Collective action in modern societies today is the demand of social actors who feel displaced by the deficient decision-making of remote ‘professional politicians’. Nowadays many social mobilizations around the world (the Indignados or the 15-M anti-austerity movement in Spain, Occupy Wall Street, and #YoSoy132 in Mexico, to name just a few) are the result of citizens eager to participate within the political sphere, to monitor, rate and denounce the performance of decision-makers, becoming directly involved in taking decisions if only to break from the vicious circle that has long stifled the activities of the common citizen in terms of representation. This is a democracy in which citizens must take the driving seat. This is a democracy in which citizens must take the driving seat.
Citizen participation in public matters must be accepted as essential, not to replace representative democracy, but to complement it, improve it, and help find solutions for the enormous and complex problems afflicting societies around the world today. Mexico needs a robust and participative citizenship, one capable of influencing the development of the political community and society, for the construction of the public good. Participation and representation are mutually necessary to make our nascent democracy viable and to give it meaning.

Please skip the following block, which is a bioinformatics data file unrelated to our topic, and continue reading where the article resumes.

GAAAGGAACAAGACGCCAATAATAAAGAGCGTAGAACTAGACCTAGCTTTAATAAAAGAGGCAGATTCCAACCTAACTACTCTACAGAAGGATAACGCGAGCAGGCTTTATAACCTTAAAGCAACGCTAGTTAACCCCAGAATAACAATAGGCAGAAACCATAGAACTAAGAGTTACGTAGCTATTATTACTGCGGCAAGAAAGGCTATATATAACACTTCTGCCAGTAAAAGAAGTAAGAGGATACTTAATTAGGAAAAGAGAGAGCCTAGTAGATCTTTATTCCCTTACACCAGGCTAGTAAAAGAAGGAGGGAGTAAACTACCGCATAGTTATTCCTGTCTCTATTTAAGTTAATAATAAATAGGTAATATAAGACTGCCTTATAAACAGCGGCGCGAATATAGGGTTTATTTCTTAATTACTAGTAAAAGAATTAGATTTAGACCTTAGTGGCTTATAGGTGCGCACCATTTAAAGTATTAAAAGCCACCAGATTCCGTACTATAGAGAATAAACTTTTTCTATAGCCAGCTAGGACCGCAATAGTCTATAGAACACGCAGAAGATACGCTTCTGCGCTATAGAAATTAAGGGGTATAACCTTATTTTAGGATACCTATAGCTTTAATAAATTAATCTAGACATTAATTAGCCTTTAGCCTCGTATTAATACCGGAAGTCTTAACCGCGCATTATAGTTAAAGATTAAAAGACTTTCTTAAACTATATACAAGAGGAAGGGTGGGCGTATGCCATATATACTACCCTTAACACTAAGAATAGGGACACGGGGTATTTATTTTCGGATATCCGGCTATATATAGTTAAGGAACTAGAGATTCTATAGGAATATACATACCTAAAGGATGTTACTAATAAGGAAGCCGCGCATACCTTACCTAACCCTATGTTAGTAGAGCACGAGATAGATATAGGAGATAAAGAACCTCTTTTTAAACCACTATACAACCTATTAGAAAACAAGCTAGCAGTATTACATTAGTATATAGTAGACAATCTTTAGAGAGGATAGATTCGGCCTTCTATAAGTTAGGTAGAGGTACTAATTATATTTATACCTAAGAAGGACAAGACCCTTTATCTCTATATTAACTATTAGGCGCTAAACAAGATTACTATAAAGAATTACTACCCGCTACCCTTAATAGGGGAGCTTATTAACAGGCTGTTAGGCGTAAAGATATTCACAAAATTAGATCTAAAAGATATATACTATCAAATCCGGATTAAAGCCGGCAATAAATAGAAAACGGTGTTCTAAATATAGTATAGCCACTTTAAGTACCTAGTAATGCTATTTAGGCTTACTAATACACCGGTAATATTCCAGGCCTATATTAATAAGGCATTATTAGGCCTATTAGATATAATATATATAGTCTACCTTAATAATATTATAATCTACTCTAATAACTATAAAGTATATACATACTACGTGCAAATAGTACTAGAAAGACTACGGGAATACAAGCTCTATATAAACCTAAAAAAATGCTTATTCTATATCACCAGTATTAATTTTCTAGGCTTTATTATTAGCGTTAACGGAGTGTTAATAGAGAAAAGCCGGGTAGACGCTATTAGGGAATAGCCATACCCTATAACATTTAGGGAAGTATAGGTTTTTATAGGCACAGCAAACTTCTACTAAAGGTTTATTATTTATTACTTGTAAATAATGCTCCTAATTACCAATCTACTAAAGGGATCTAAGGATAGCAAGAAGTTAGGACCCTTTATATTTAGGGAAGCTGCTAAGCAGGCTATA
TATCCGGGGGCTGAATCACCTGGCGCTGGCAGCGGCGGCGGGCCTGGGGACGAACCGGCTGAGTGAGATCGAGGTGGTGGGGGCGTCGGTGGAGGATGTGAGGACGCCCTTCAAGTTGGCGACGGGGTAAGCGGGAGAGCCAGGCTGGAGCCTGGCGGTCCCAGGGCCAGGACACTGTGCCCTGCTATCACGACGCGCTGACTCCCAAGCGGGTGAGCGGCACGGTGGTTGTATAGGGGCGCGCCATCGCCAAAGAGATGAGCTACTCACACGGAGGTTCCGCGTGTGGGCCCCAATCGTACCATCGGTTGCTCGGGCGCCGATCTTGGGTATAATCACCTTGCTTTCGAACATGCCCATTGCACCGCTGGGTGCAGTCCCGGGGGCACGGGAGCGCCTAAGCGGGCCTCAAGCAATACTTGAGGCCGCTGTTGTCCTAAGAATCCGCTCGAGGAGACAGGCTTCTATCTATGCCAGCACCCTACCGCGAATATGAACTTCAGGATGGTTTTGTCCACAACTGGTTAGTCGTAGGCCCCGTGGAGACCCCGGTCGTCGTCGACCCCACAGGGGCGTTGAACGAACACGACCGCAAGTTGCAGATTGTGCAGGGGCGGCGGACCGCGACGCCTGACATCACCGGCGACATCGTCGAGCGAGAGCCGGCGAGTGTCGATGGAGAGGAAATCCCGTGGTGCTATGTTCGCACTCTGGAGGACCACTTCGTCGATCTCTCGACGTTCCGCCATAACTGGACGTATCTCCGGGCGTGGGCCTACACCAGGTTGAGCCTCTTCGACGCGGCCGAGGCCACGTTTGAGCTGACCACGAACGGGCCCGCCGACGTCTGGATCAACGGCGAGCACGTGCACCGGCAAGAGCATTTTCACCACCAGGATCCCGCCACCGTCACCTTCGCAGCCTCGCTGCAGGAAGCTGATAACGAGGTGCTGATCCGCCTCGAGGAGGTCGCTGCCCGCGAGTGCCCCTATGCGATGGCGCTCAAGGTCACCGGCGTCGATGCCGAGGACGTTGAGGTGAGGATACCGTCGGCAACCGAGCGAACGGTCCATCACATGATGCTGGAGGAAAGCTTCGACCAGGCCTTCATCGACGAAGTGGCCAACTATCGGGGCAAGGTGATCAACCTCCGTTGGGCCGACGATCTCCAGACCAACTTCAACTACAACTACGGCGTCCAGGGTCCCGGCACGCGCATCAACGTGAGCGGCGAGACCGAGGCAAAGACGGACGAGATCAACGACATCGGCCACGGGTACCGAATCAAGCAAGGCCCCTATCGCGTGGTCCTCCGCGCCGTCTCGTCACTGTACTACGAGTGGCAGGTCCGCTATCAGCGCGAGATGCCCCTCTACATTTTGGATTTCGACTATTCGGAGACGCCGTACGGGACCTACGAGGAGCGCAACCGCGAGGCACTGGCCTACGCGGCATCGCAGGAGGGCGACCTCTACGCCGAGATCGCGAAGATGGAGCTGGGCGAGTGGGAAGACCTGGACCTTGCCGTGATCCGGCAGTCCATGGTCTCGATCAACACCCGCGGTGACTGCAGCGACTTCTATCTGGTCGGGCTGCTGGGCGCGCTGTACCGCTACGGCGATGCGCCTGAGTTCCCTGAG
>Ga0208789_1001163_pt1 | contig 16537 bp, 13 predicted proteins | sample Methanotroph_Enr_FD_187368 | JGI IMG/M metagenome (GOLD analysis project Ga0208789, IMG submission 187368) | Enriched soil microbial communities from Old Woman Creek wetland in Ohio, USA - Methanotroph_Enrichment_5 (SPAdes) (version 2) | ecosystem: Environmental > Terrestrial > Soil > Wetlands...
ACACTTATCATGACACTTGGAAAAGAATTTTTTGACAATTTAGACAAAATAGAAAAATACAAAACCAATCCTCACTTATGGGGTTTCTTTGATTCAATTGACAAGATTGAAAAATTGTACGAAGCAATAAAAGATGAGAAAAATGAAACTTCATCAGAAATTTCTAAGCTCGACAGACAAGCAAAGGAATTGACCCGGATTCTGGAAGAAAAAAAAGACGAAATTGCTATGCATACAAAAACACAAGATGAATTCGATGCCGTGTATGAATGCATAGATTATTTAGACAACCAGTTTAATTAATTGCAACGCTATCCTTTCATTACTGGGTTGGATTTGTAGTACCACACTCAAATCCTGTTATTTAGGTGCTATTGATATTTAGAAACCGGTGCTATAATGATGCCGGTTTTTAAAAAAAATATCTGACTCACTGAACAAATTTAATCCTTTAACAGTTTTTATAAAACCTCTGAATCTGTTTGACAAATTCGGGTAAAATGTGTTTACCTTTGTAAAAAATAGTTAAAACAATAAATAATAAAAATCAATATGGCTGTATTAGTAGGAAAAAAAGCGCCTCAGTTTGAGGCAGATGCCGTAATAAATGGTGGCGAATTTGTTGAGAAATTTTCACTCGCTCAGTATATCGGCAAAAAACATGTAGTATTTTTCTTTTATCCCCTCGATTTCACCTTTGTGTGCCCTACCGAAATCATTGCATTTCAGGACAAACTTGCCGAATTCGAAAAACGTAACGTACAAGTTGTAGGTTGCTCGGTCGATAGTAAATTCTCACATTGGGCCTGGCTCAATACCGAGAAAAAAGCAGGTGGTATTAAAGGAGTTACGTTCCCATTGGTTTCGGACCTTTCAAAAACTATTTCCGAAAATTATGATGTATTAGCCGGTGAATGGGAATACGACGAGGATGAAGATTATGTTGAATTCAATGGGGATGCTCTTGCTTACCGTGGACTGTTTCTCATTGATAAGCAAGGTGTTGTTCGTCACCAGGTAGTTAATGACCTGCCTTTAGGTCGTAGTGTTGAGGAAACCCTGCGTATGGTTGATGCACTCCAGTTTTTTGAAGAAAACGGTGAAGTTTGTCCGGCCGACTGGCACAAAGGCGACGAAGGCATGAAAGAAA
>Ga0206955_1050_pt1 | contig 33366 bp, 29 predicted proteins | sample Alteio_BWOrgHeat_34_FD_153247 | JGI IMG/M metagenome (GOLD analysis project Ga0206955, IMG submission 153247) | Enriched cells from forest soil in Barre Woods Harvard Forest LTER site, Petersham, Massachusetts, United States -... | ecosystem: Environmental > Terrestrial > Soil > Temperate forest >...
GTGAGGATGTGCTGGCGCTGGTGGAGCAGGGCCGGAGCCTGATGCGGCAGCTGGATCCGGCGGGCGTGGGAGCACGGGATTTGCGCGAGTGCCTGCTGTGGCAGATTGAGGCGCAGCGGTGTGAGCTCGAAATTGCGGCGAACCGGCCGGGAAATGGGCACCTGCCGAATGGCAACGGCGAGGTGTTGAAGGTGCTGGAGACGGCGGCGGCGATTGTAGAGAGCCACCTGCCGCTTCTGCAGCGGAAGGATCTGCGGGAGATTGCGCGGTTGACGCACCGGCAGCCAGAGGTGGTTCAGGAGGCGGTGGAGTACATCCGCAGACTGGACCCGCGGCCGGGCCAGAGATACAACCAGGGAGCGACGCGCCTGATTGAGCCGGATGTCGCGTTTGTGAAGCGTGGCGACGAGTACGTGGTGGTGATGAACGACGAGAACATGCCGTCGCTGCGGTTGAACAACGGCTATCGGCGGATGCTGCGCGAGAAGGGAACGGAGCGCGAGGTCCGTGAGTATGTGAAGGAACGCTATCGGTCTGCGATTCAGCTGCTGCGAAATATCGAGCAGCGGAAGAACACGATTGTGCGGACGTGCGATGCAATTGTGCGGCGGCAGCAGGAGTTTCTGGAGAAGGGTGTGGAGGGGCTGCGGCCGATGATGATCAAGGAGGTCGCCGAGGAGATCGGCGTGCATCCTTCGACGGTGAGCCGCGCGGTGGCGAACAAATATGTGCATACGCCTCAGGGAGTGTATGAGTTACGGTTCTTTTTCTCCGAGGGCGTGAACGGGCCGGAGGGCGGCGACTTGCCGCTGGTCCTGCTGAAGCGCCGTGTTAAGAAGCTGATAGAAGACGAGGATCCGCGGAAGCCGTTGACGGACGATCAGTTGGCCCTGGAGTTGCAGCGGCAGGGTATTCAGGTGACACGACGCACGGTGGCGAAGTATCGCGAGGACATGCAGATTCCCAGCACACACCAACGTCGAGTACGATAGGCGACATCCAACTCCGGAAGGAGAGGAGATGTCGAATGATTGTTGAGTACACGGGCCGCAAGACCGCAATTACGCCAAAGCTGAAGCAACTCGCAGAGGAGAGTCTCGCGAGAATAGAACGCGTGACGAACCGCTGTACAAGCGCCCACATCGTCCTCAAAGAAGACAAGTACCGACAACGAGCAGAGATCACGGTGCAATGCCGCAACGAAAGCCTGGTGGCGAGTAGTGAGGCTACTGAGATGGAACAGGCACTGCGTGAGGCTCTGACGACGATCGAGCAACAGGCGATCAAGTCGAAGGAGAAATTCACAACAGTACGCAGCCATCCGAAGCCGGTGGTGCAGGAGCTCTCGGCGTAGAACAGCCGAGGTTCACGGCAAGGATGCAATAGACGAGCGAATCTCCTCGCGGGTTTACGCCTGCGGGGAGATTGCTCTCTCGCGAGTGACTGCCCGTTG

What effects have social movements had?
We should recall that in Mexico, despite important mobilizations in recent years (ezln, appo, mpjd, #YoSoy132, Ayotzinapa), most of the population does not mobilize and organize itself: movements are in fact confined to relatively limited and minority sectors. These have lacked the strength to enable the confluence of a wider range of social and political organizations in order to assemble broad alliances between diverse social sectors. Furthermore, for various reasons, none of these activist sectors has lasted long, or at least long enough to make a defining impact on the issues in question and in the transformation of society.
However, some of these movements have succeeded in making a forceful and influential presence felt. They have not resigned themselves to simply questioning the status quo. On the contrary they have sought to translate their work, resources, experience and imagination into concrete proposals for the construction of alternative solutions to the various vicissitudes and issues affecting Mexican society – despite the relative lack of ultimate success in achieving their aims.
They have opened up vital debates around the processes of solidarity both within Mexico and abroad, attracting considerable sympathy and creating great expectations. Nevertheless, they have also suffered major setbacks and made serious slip-ups, disheartening activists and the population at large. The repression and criminalization of protest in Mexico has grown at an alarming rate in recent years.
Sometimes these problems have been caused by internal mistakes within the movements. In most cases they have resulted from an authoritarian and abusive intervention by Mexico’s federal, state and local government authorities. The repression and criminalization of protest in Mexico has grown at an alarming rate in recent years.